The closing can feel like an almost mythical moment in the home buying process. It's that moment where, after all the searching, negotiating and number crunching, you finally sit down, sign paperwork and are handed the keys. It is also the easiest part of the home buying process, unless something goes wrong, in which case it can become the hardest part.
No need to panic. It probably will be a piece of cake. Your real estate agent, assuming you have one, will be holding your hand throughout the process (metaphorically, of course; if a real estate agent really held your hand, that would be weird). Still, things can go wrong. If you really want to be prepared, it can't hurt to know what's in store.
Setting the scene. You'll likely be in some cushy meeting room in a building or office park, and you'll be surrounded by a lot of professionals, who are all making money, thanks to this sizable contribution of yours to the economy.
Some of those professionals will likely include your real estate agent as well as perhaps a closing attorney, the title closer and the lender, says Matt Hackett, operations and underwriting manager at Equity Now, a direct mortgage lender based in New York City.
Hackett suggests that if you have a co-borrower, like a spouse, you sit next to each other and not across the table.
"it will speed the process to sit in a way in which it will be easy to pass papers around," he explains.
You can tell that he has been to this rodeo a few times.
And if you know any hand-stretching exercises, this would be a good time to do them.
"Expect a lot of paperwork to be passed around the table for multiple people to sign," Hackett says.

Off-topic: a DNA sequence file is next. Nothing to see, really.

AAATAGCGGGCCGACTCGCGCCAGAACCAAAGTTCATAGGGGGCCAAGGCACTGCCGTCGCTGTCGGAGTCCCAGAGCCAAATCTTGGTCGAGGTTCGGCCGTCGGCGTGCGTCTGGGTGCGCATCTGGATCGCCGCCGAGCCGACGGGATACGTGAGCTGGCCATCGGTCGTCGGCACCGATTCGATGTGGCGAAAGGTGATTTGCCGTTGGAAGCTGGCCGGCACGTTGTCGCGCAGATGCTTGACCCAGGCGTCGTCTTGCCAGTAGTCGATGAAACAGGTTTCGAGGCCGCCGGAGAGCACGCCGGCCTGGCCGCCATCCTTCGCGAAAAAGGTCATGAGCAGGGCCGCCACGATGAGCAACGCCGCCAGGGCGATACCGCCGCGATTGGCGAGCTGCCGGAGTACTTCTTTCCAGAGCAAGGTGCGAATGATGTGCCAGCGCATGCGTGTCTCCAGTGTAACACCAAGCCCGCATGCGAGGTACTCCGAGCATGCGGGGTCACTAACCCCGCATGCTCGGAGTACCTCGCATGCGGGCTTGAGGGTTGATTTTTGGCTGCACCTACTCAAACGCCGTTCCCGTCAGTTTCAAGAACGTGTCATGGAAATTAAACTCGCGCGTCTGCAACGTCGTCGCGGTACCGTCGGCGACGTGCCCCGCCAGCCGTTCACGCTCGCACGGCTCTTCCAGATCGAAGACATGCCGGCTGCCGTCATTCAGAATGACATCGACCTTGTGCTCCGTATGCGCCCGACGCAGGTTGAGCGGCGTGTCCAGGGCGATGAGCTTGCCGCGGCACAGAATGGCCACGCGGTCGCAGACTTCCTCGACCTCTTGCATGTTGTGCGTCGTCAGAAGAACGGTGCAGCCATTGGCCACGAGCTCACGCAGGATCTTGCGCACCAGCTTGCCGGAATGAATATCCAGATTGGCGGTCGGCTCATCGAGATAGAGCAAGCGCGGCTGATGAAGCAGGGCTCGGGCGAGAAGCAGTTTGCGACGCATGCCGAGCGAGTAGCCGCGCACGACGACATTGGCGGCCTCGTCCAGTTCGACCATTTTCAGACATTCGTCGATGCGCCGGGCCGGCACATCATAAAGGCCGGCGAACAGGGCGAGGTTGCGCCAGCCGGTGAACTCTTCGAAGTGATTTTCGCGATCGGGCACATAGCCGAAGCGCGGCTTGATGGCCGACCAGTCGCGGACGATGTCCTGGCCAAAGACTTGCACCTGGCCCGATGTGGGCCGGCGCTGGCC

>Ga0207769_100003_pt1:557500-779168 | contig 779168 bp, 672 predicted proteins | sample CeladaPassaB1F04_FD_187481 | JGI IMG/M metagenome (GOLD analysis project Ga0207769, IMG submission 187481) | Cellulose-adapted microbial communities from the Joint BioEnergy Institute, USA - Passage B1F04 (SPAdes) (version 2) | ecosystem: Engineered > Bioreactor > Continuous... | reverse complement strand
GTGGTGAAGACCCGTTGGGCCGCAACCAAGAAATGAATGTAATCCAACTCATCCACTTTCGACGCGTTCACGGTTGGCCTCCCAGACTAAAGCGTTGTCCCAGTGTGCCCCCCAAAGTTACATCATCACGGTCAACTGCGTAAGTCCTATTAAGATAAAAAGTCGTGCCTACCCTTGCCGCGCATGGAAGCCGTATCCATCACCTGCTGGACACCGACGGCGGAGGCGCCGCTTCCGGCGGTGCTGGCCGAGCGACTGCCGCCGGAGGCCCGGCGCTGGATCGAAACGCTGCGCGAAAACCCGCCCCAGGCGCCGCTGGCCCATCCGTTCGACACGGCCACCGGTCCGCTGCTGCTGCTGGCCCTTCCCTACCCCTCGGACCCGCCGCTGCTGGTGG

Keep TRID in mind. TRID stands for TILA-RESPA Integrated Disclosure Rule, which became the law the land on October 3. It ensures you'll be given forms designed to make it clear to you, the homeowner, exactly what you're spending to buy your house, and you'll have three days to look everything over
Before the new rules, buyers often wouldn't see their closing statement until the closing, or perhaps the day before, says Bill Golden, an independent real estate agent with RE/Max Metro Atlanta Countryside.
"If there are any significant changes to the loan terms, as described by the TRID rules, that will trigger another new three-business-day waiting period," Golden says.
Arguably, this is a good thing. Nobody wants to feel pressured into buying a house with terms they feel they never would have signed off on, had they realized exactly what the terms were. But an unexpected three-day business waiting period can have an unintended side effect.
"This can be tricky when folks have movers lined up based on their closing date, and even more so if there are multiple transactions contingent on one another," Golden says.
He also warns that while it may sound like it's all in the lender's court, you could be the one to cause the delays.
"It's imperative that buyers get all required documents and information to their lenders as soon as possible. Lenders can't make things happen on time if they haven't received everything they need from you," Golden says.